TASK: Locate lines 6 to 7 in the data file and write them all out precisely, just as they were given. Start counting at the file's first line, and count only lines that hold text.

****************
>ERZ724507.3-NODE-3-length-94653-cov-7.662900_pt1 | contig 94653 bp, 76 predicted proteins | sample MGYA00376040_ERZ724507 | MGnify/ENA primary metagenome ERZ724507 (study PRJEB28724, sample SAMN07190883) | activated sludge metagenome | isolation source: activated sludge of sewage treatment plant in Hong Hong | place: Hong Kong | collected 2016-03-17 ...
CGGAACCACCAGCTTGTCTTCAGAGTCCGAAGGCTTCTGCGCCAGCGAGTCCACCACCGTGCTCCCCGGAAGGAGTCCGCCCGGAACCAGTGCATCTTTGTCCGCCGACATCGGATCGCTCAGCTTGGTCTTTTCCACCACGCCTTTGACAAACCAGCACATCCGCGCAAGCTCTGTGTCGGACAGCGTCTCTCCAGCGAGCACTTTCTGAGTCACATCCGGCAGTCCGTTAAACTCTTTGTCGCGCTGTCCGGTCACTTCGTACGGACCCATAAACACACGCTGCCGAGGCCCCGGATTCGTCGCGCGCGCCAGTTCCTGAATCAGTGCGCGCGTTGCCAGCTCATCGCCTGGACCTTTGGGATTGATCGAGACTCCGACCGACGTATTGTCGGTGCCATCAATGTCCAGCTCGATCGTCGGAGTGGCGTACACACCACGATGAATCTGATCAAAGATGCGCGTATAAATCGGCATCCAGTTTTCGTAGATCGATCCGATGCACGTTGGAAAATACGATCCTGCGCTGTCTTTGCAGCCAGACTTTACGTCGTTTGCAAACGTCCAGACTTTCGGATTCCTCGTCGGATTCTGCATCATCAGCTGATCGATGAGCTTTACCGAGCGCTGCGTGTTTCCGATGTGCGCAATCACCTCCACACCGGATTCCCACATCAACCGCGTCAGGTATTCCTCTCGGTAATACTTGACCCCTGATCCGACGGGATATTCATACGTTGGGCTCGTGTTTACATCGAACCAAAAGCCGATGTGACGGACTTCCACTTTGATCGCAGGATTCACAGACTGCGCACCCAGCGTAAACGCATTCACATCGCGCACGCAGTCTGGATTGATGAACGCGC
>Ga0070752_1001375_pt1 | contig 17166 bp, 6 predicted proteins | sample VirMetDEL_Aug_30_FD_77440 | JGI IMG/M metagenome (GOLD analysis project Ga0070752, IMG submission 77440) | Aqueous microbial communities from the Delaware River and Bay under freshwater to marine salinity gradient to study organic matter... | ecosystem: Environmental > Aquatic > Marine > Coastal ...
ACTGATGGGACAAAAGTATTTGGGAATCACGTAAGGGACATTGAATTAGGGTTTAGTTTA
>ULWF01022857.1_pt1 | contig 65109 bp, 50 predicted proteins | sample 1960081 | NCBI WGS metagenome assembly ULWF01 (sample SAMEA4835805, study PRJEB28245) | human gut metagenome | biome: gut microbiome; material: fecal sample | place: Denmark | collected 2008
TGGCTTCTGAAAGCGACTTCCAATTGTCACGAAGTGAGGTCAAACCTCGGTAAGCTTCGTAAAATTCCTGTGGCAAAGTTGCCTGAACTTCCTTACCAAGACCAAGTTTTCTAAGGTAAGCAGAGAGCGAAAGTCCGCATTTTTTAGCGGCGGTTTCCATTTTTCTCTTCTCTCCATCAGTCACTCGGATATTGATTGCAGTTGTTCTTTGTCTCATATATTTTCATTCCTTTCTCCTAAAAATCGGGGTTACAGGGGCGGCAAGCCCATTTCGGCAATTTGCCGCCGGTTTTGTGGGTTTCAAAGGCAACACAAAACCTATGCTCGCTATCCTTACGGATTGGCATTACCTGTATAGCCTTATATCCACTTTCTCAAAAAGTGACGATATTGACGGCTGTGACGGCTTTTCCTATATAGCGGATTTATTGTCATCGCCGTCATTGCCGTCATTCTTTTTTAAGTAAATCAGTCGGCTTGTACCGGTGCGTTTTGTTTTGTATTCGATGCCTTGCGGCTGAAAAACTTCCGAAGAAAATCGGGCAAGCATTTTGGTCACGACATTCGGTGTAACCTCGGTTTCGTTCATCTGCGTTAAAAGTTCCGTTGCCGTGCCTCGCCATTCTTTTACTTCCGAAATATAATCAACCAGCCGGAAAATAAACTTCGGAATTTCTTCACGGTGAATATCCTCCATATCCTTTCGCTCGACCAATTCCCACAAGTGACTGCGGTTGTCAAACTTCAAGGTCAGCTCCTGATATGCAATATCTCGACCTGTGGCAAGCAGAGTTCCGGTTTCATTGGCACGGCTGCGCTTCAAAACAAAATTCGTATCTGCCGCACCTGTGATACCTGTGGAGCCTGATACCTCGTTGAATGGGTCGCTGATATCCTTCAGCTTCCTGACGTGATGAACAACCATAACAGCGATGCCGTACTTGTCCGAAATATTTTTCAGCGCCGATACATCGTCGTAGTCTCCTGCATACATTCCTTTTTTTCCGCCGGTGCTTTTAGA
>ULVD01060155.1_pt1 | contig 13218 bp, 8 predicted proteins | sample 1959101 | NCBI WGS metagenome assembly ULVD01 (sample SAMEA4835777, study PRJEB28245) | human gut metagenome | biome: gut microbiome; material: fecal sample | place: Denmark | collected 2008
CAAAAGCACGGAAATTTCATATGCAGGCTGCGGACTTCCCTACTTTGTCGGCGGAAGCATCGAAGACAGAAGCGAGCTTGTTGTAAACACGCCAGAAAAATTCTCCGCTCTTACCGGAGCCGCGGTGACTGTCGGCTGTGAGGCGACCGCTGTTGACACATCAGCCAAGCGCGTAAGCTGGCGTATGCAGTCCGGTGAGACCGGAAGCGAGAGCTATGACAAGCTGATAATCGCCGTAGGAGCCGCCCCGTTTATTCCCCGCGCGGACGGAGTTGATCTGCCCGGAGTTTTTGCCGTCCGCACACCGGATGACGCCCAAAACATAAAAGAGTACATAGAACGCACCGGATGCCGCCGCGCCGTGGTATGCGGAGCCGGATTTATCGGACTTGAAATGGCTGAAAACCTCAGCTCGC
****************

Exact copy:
TGGCTTCTGAAAGCGACTTCCAATTGTCACGAAGTGAGGTCAAACCTCGGTAAGCTTCGTAAAATTCCTGTGGCAAAGTTGCCTGAACTTCCTTACCAAGACCAAGTTTTCTAAGGTAAGCAGAGAGCGAAAGTCCGCATTTTTTAGCGGCGGTTTCCATTTTTCTCTTCTCTCCATCAGTCACTCGGATATTGATTGCAGTTGTTCTTTGTCTCATATATTTTCATTCCTTTCTCCTAAAAATCGGGGTTACAGGGGCGGCAAGCCCATTTCGGCAATTTGCCGCCGGTTTTGTGGGTTTCAAAGGCAACACAAAACCTATGCTCGCTATCCTTACGGATTGGCATTACCTGTATAGCCTTATATCCACTTTCTCAAAAAGTGACGATATTGACGGCTGTGACGGCTTTTCCTATATAGCGGATTTATTGTCATCGCCGTCATTGCCGTCATTCTTTTTTAAGTAAATCAGTCGGCTTGTACCGGTGCGTTTTGTTTTGTATTCGATGCCTTGCGGCTGAAAAACTTCCGAAGAAAATCGGGCAAGCATTTTGGTCACGACATTCGGTGTAACCTCGGTTTCGTTCATCTGCGTTAAAAGTTCCGTTGCCGTGCCTCGCCATTCTTTTACTTCCGAAATATAATCAACCAGCCGGAAAATAAACTTCGGAATTTCTTCACGGTGAATATCCTCCATATCCTTTCGCTCGACCAATTCCCACAAGTGACTGCGGTTGTCAAACTTCAAGGTCAGCTCCTGATATGCAATATCTCGACCTGTGGCAAGCAGAGTTCCGGTTTCATTGGCACGGCTGCGCTTCAAAACAAAATTCGTATCTGCCGCACCTGTGATACCTGTGGAGCCTGATACCTCGTTGAATGGGTCGCTGATATCCTTCAGCTTCCTGACGTGATGAACAACCATAACAGCGATGCCGTACTTGTCCGAAATATTTTTCAGCGCCGATACATCGTCGTAGTCTCCTGCATACATTCCTTTTTTTCCGCCGGTGCTTTTAGA
>ULVD01060155.1_pt1 | contig 13218 bp, 8 predicted proteins | sample 1959101 | NCBI WGS metagenome assembly ULVD01 (sample SAMEA4835777, study PRJEB28245) | human gut metagenome | biome: gut microbiome; material: fecal sample | place: Denmark | collected 2008